Arkansas’ top health official is calling on state citizens to work together to overcome the COVID-19 pandemic.
Dr. Nate Smith, the outgoing Arkansas Department of Health head, told reporters after the Friday press conference that there has been an inordinate focus on individual rights at the expense of the collective good during the COVID-19 pandemic. Specifically referencing masks, Smith said that public health measures are designed to help control the spread and prevent individuals from passing the virus to others.
“We’re not asking people to do something that is actually all that hard or that is not in their own collective interest, we are asking them to do something to help their own communities. I think there’s confusion out there. The science clearly points to the guide of masks not so much in protecting me but in source control to keep us from infecting one another. There’s not really a question of the science, I think they get on social media sometimes that’s played up, they don’t work, we’ve talked about that so part of it is education and messaging. Then this issue of rights “no one is going to tell me what to do” we need to get beyond that,” he said.
“With COVID-19 there’s no us and them, it’s all us. If there is a ‘them’ it’s the virus.”
On Thursday, July 16, Gov. Asa Hutchinson signed an executive order mandating face coverings in Arkansas, starting on Monday, July 20. This statewide mandate comes after weeks of calls for such an order. Previously, Hutchinson had addressed the matter of mask usage as a matter of personal responsibility and education and said that he was not looking to mandate mask usage.
Local municipalities, including Fayetteville and Little Rock, had resorted to executive orders and other measures to compel mask usage before Hutchinson announced that cities and towns would be allowed to adopt a model ordinance on masks.
However, the continued rise of COVID-19 cases, particularly with the imminent opening of schools in the state, as well as counsel from health care officials persuaded Hutchinson to sign the executive order. “The number of COVID-19 cases, hospitalizations, and deaths are numbers that speak for themselves and indicate that we need to do more. Secondly, I have listened to doctors and nurses who are on the frontlines of this fight against COVID-19, and they ask for the public to do more,” Hutchinson said on July 16.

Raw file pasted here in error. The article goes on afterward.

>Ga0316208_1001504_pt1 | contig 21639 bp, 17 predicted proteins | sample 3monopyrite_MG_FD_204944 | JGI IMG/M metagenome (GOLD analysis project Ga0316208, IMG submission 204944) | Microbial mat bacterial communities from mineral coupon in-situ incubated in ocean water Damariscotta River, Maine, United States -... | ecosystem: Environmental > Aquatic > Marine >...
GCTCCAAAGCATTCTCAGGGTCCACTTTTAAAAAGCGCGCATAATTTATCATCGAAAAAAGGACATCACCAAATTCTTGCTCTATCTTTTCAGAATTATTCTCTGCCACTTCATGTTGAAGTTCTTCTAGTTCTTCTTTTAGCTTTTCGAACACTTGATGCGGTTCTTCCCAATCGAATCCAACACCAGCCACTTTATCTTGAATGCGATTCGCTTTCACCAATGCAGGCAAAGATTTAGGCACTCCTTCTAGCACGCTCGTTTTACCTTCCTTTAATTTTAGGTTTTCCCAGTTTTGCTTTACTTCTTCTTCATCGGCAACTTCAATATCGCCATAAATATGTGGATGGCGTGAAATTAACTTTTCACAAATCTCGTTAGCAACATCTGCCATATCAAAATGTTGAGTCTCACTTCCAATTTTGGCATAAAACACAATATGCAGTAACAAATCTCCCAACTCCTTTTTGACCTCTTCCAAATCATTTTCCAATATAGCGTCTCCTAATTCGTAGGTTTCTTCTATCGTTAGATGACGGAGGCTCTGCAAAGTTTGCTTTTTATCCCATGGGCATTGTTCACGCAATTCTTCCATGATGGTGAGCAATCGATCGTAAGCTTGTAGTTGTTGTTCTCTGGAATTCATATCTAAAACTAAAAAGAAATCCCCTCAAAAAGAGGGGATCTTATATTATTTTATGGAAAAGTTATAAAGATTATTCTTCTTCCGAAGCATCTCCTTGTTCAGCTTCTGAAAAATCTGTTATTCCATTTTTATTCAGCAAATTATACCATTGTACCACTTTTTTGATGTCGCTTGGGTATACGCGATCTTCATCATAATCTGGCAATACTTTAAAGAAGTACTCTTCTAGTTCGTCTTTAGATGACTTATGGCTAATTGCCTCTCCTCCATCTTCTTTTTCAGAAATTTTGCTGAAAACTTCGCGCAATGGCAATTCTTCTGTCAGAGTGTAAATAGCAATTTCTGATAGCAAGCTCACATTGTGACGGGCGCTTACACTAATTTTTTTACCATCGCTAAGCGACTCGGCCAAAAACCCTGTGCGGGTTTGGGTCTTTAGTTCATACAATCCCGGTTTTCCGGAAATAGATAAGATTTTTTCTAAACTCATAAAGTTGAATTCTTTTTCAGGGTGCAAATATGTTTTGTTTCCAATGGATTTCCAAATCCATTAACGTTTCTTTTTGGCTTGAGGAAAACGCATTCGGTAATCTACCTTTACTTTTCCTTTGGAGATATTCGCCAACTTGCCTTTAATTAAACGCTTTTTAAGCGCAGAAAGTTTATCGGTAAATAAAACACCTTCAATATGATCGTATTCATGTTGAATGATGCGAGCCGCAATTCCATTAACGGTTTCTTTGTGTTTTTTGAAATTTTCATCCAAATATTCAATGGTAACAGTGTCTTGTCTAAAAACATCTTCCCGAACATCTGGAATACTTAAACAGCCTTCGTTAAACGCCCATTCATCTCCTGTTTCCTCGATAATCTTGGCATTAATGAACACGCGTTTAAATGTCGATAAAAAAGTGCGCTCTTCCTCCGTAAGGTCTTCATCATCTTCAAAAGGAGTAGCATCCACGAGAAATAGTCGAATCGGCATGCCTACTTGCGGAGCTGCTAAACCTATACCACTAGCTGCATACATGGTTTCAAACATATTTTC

Having a mask mandate, according to Smith, is critical for protecting the health needs of Arkansas as a whole. This focus, he said, has been lost in recent months as masks have become an increasingly polarized subject.
“From the very beginning, we’ve tried to talk about this from a public health standpoint. We’re not asking people to do something that’s not in their best interest to begin with. In healthy societies that survive and thrive, people are not just looking out for their own interest, they’re looking out for their neighbors and especially for the people that are the most vulnerable and in most faith traditions there’s this element in considering the needs of others at least in accordance with your own and that seems to have gotten lost a lot in this focus on individual rights,” Smith said.
Creating a consistent message for public health matters is an essential part of containing COVID-19, and Smith admitted that the state would need to improve its messaging to convey the importance of helping others.
“We need to do a better job at messaging this so that people understand this is valuable, this is impactful and this is something that really does help other people.”
While the new mask mandate comes with penalties attached for violation, Smith said that he is less concerned with enforcing these violations than in improving the public education and messaging for Arkansans. “We have to work together to survive this and to overcome it, that’s why I’m not as focused on enforcement as I am trying to get the message out in a way that people can receive it because most Arkansans they really do care about one another. If you ask them to do something to help their neighbor, most of them are going to do it.”
Reporting contributed by Madeline Burke
Image from April 1 press briefing with Dr. Nate Smith and Gov. Asa Hutchinson